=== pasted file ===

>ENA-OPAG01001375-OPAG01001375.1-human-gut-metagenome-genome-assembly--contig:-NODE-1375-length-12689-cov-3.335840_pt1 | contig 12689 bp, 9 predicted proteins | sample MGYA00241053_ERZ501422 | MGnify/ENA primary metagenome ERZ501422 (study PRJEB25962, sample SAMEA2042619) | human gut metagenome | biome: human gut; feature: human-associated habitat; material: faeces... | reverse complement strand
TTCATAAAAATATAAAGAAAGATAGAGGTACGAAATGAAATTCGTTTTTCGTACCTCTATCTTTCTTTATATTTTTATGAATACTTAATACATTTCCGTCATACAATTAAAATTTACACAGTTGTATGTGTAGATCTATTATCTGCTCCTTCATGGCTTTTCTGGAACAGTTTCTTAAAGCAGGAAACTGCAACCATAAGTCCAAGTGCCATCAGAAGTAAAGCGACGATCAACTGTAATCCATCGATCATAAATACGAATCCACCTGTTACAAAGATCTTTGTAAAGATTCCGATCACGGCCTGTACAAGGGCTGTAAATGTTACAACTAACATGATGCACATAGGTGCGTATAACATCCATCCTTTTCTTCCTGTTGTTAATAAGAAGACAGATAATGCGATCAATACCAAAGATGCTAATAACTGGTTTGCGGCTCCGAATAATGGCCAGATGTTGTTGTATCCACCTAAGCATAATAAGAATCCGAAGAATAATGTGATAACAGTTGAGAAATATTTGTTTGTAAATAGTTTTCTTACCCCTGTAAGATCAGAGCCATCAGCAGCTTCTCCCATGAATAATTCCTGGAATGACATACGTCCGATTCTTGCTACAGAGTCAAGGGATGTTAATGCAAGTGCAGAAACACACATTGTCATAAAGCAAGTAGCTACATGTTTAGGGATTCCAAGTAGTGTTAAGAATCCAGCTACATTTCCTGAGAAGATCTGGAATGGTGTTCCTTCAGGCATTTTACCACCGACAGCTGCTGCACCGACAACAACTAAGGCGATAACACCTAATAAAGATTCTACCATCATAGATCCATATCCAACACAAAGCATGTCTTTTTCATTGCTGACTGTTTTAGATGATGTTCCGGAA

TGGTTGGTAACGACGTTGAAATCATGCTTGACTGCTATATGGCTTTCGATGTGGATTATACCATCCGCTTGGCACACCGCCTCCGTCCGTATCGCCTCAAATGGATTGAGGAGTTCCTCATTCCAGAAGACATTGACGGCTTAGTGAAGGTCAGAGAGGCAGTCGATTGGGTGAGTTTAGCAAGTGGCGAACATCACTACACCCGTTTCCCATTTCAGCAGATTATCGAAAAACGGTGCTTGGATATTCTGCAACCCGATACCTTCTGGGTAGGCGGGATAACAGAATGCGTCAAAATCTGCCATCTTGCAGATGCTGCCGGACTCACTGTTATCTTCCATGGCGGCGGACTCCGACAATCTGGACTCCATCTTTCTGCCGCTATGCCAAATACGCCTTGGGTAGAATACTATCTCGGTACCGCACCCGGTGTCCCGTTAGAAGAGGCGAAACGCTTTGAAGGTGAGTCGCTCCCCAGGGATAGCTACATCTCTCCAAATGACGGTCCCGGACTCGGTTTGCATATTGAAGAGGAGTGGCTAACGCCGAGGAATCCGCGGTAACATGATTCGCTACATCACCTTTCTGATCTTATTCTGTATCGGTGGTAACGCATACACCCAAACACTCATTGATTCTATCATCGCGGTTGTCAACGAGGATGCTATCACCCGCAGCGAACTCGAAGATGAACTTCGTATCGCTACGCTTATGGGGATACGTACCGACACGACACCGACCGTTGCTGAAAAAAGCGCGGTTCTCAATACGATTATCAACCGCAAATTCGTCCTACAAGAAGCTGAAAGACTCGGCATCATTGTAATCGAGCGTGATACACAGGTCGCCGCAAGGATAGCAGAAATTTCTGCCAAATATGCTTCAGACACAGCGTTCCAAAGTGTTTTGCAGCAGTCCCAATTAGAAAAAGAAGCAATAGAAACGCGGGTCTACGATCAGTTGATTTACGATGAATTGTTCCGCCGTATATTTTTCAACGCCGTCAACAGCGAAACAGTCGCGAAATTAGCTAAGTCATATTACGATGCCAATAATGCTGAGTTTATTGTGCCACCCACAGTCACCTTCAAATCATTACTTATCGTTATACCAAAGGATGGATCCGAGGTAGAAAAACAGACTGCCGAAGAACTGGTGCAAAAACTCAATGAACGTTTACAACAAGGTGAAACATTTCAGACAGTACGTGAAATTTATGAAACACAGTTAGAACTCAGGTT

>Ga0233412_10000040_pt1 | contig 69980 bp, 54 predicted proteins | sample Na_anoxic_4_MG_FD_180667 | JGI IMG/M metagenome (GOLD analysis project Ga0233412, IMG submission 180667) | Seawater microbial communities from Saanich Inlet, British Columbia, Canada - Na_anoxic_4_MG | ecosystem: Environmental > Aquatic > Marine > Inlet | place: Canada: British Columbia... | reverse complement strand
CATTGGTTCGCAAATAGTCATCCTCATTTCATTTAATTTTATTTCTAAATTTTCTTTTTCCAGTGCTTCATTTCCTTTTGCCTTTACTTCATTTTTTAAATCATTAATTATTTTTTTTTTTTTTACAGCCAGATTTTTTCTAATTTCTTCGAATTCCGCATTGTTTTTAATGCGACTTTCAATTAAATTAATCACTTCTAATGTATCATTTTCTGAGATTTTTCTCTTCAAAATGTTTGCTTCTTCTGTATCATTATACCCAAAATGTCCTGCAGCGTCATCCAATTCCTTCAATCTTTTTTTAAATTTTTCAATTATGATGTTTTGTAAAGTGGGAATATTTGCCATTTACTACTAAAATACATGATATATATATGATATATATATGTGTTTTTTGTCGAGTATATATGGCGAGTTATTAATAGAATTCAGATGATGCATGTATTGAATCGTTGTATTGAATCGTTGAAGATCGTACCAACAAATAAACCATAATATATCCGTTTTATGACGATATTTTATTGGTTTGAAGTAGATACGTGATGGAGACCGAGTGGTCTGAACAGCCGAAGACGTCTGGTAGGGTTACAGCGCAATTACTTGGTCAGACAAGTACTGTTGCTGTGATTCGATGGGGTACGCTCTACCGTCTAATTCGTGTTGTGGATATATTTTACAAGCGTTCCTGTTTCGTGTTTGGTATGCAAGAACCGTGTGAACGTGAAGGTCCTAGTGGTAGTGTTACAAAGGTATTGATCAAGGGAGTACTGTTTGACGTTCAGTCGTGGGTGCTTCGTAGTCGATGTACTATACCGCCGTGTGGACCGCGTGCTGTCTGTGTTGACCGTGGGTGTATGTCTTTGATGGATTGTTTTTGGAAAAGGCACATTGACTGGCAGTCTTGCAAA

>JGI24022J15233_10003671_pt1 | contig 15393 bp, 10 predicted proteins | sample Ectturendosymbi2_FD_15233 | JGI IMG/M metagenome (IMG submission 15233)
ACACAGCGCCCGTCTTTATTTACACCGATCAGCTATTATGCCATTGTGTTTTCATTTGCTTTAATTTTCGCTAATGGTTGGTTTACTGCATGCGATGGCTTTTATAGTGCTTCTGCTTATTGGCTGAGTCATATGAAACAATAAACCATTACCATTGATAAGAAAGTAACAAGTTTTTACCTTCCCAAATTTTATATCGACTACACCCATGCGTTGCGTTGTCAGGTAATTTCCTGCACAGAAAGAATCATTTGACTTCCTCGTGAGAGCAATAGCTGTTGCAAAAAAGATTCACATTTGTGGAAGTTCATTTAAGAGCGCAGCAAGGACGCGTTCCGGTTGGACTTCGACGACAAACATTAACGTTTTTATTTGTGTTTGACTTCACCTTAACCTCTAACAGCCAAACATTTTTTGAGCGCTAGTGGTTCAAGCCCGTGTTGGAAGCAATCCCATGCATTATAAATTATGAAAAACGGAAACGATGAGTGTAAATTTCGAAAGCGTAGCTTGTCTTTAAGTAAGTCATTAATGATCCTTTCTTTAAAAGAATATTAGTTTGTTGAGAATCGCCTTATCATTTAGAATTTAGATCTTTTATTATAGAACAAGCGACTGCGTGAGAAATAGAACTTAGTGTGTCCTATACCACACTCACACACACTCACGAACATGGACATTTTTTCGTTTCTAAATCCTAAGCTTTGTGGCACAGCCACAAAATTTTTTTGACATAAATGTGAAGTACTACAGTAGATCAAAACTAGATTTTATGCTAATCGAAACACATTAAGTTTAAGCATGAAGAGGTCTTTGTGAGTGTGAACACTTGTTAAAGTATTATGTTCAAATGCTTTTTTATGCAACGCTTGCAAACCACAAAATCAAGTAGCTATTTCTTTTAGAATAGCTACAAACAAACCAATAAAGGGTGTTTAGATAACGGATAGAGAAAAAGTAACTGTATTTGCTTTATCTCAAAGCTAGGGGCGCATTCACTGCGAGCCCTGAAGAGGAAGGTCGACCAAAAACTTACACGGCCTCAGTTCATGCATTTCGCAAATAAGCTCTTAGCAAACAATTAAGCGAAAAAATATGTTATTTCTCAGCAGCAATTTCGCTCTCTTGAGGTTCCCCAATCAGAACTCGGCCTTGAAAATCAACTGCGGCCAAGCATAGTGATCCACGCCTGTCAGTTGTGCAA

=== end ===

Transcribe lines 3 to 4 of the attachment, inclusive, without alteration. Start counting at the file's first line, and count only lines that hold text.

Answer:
TGGTTGGTAACGACGTTGAAATCATGCTTGACTGCTATATGGCTTTCGATGTGGATTATACCATCCGCTTGGCACACCGCCTCCGTCCGTATCGCCTCAAATGGATTGAGGAGTTCCTCATTCCAGAAGACATTGACGGCTTAGTGAAGGTCAGAGAGGCAGTCGATTGGGTGAGTTTAGCAAGTGGCGAACATCACTACACCCGTTTCCCATTTCAGCAGATTATCGAAAAACGGTGCTTGGATATTCTGCAACCCGATACCTTCTGGGTAGGCGGGATAACAGAATGCGTCAAAATCTGCCATCTTGCAGATGCTGCCGGACTCACTGTTATCTTCCATGGCGGCGGACTCCGACAATCTGGACTCCATCTTTCTGCCGCTATGCCAAATACGCCTTGGGTAGAATACTATCTCGGTACCGCACCCGGTGTCCCGTTAGAAGAGGCGAAACGCTTTGAAGGTGAGTCGCTCCCCAGGGATAGCTACATCTCTCCAAATGACGGTCCCGGACTCGGTTTGCATATTGAAGAGGAGTGGCTAACGCCGAGGAATCCGCGGTAACATGATTCGCTACATCACCTTTCTGATCTTATTCTGTATCGGTGGTAACGCATACACCCAAACACTCATTGATTCTATCATCGCGGTTGTCAACGAGGATGCTATCACCCGCAGCGAACTCGAAGATGAACTTCGTATCGCTACGCTTATGGGGATACGTACCGACACGACACCGACCGTTGCTGAAAAAAGCGCGGTTCTCAATACGATTATCAACCGCAAATTCGTCCTACAAGAAGCTGAAAGACTCGGCATCATTGTAATCGAGCGTGATACACAGGTCGCCGCAAGGATAGCAGAAATTTCTGCCAAATATGCTTCAGACACAGCGTTCCAAAGTGTTTTGCAGCAGTCCCAATTAGAAAAAGAAGCAATAGAAACGCGGGTCTACGATCAGTTGATTTACGATGAATTGTTCCGCCGTATATTTTTCAACGCCGTCAACAGCGAAACAGTCGCGAAATTAGCTAAGTCATATTACGATGCCAATAATGCTGAGTTTATTGTGCCACCCACAGTCACCTTCAAATCATTACTTATCGTTATACCAAAGGATGGATCCGAGGTAGAAAAACAGACTGCCGAAGAACTGGTGCAAAAACTCAATGAACGTTTACAACAAGGTGAAACATTTCAGACAGTACGTGAAATTTATGAAACACAGTTAGAACTCAGGTT

>Ga0233412_10000040_pt1 | contig 69980 bp, 54 predicted proteins | sample Na_anoxic_4_MG_FD_180667 | JGI IMG/M metagenome (GOLD analysis project Ga0233412, IMG submission 180667) | Seawater microbial communities from Saanich Inlet, British Columbia, Canada - Na_anoxic_4_MG | ecosystem: Environmental > Aquatic > Marine > Inlet | place: Canada: British Columbia... | reverse complement strand